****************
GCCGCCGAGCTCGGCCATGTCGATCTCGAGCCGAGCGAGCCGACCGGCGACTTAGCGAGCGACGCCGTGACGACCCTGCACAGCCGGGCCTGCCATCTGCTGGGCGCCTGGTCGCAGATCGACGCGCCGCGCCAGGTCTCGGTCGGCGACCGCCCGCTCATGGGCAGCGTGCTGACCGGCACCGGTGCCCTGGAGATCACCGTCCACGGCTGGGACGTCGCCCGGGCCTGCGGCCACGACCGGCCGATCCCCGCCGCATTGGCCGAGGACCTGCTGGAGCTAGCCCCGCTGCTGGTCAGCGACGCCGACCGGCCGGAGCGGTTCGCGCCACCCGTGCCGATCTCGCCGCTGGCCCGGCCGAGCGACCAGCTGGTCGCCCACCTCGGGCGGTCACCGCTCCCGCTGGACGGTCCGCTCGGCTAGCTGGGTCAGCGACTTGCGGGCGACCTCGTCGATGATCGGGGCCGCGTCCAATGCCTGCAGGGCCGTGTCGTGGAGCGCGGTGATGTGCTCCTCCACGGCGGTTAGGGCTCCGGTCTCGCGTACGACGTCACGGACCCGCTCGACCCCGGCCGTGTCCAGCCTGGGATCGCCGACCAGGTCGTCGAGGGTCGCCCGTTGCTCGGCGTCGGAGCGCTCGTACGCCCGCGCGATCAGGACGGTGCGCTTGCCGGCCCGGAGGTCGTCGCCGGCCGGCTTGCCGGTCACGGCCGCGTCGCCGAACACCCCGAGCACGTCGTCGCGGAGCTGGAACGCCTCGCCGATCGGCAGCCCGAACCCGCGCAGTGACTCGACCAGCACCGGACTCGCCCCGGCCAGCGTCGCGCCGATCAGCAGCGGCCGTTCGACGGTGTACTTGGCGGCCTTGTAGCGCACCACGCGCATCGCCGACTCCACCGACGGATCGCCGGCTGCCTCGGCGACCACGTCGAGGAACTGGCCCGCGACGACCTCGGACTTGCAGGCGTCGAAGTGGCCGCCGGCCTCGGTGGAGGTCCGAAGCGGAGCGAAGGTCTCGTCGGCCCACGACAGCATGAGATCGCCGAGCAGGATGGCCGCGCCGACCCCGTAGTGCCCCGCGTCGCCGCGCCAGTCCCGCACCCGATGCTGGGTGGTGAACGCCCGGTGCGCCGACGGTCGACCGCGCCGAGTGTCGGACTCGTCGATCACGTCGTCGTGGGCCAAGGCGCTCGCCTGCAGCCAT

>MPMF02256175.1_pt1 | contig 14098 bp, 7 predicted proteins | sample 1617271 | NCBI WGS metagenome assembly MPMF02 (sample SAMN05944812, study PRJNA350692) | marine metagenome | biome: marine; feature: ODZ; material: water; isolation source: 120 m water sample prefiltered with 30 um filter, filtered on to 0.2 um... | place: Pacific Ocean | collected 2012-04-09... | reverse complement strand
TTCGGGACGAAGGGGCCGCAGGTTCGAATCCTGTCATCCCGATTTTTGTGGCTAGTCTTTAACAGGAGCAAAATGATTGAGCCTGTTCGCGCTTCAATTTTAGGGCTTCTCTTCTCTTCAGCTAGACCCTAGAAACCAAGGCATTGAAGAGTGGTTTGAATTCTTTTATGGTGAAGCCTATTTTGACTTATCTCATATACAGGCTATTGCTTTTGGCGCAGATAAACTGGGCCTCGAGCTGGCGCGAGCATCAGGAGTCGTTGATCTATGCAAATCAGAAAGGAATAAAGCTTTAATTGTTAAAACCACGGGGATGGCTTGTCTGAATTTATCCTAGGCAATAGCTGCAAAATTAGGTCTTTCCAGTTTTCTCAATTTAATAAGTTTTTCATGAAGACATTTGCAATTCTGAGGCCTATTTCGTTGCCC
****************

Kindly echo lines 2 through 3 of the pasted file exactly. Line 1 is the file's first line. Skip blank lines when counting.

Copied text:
>MPMF02256175.1_pt1 | contig 14098 bp, 7 predicted proteins | sample 1617271 | NCBI WGS metagenome assembly MPMF02 (sample SAMN05944812, study PRJNA350692) | marine metagenome | biome: marine; feature: ODZ; material: water; isolation source: 120 m water sample prefiltered with 30 um filter, filtered on to 0.2 um... | place: Pacific Ocean | collected 2012-04-09... | reverse complement strand
TTCGGGACGAAGGGGCCGCAGGTTCGAATCCTGTCATCCCGATTTTTGTGGCTAGTCTTTAACAGGAGCAAAATGATTGAGCCTGTTCGCGCTTCAATTTTAGGGCTTCTCTTCTCTTCAGCTAGACCCTAGAAACCAAGGCATTGAAGAGTGGTTTGAATTCTTTTATGGTGAAGCCTATTTTGACTTATCTCATATACAGGCTATTGCTTTTGGCGCAGATAAACTGGGCCTCGAGCTGGCGCGAGCATCAGGAGTCGTTGATCTATGCAAATCAGAAAGGAATAAAGCTTTAATTGTTAAAACCACGGGGATGGCTTGTCTGAATTTATCCTAGGCAATAGCTGCAAAATTAGGTCTTTCCAGTTTTCTCAATTTAATAAGTTTTTCATGAAGACATTTGCAATTCTGAGGCCTATTTCGTTGCCC